What Compells God to Intervene?

Rare and beautifully executed Engraved illustration of Moses and the Drowning of the Egyptians Biblical Engraving from The Popular Pictorial Bible, Containing the Old and New Testaments, Published in 1862. After Moses led his people through the Red Sea, the Egyptians drowned as the waters returned. Copyright has expired on this artwork. Digitally restored.

 

Divine intervention is when God steps in and miraculously changes the outcome of a situation. Divine intervention demonstrates the undeniable existence and power of God.

The contentious presidential election for the United States, with the many claims of fraud and illegal actions, has caused the entire world to intently watch the final outcome. For all people who want truth, law and order to prevail it appears divine intervention is the only hope. But what compels God to intervene in the affairs of humanity?

While there are many biblical examples of God’s  intervention in the affairs of humanity. Perhaps after the great flood, the most famous is His parting of the Red Sea so His people, the Israelites, could escape the pursuit of the Egyptian army. (Exodus 14)

Clearly the parting of the Red Sea provided the way of escape from harm for God’s people. But are there other times when God intervened and produced an outcome that brought harm? I think the answer to this is both “Yes” and “No.”

In the story of the Exodus, God lead His people from slavery by the Egyptians to freedom to worship Him in the promised land. Scholars estimate the trek should have taken the Israelites about eleven days. However, not knowing where the promised land was, they were reliant upon God who caused His people to wander in the wilderness for forty years.

Why would God intervene in the lives of His people in this way? Because there was a generation of unbelieving people who prevented the entire people from entering the promised land. In God’s wisdom, he caused His people to wander in the wilderness, until the unbelievers died off and His people were therefore purged from the sinful influence.

Similarly, Moses sent ten spies to scope out the land of Canaan and its inhabitants to get intelligence how best to defeat the people to take over the promised land. Eight of the ten spies returned fearful with reports that evoked great fear in the Israelites. In response, God intervened and caused the eight to suffer a plague and die. Of the ten spies only Joshua and Caleb remained alive. (Nu. 14) Then we read about the rebellion of Korah (Nu. 16) when God intervened yet again, causing the ground to open up and swallow Korah and all the households and people who belonged to Korah, followed by a fire that came from God to consume 250 men who despised God, followed by a plague that consumed 14,700.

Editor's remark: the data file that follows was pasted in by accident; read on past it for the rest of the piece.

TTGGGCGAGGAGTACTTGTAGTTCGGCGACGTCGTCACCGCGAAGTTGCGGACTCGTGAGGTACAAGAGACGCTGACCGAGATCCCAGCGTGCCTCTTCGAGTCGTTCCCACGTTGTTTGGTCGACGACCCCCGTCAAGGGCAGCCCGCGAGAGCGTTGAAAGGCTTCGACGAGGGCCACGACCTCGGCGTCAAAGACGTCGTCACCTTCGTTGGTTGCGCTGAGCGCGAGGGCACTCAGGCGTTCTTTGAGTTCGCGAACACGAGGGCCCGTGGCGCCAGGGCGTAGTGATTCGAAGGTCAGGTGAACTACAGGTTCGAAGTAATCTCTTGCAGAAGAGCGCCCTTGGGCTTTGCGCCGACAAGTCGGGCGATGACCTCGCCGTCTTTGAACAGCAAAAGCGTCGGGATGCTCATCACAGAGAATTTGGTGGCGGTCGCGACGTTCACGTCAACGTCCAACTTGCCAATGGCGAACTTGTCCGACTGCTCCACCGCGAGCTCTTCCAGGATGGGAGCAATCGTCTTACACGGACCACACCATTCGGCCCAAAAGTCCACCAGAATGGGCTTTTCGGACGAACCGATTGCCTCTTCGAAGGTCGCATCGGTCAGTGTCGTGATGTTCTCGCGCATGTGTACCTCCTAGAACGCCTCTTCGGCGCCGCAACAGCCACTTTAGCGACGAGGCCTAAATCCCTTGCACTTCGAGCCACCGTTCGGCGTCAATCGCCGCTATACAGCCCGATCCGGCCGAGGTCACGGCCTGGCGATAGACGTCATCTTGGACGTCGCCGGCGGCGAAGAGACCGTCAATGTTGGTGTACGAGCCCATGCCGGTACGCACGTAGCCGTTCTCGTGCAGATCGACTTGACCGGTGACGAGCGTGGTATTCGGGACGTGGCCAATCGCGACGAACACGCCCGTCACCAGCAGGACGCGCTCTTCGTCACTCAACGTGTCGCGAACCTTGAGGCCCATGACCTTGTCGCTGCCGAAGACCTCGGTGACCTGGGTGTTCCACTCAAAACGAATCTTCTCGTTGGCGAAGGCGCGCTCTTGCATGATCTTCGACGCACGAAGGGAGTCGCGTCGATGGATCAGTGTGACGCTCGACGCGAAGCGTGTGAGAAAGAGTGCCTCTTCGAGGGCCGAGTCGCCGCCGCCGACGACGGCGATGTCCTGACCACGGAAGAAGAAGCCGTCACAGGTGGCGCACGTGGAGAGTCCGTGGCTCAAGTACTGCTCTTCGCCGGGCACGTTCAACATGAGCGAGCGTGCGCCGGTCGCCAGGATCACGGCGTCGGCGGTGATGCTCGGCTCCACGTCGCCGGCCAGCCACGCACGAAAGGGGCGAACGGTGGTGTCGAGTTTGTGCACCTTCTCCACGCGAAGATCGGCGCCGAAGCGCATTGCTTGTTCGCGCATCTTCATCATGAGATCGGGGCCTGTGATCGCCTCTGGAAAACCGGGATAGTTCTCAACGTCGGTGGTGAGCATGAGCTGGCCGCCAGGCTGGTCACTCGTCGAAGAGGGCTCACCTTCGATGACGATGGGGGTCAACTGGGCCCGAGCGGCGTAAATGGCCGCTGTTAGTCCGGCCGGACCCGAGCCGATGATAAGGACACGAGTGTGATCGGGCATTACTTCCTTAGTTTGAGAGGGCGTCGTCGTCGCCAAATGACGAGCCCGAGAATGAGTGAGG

The Exodus story also reveals repeated undisputed acts of God on behalf of His people, beginning with ten plagues God brought upon Pharaoh and the Egyptians without the Israelites being harmed, to God’s provision of water from a rock, bread from heaven (manna) and meat (quail) each day as they wandered in the wilderness.

For these reasons I believe divine intervention produces benefit for the faithful and harm for the rebellious. So, what would divine intervention look like for us in America, given all the evidence of rebelliousness and faithfulness we’ve seen in recent times? I believe more than any other time in our existence, our prayers must be for God’s will to be done on earth as it is in heaven, while we choose to remain in complete submission to His perfect wisdom.

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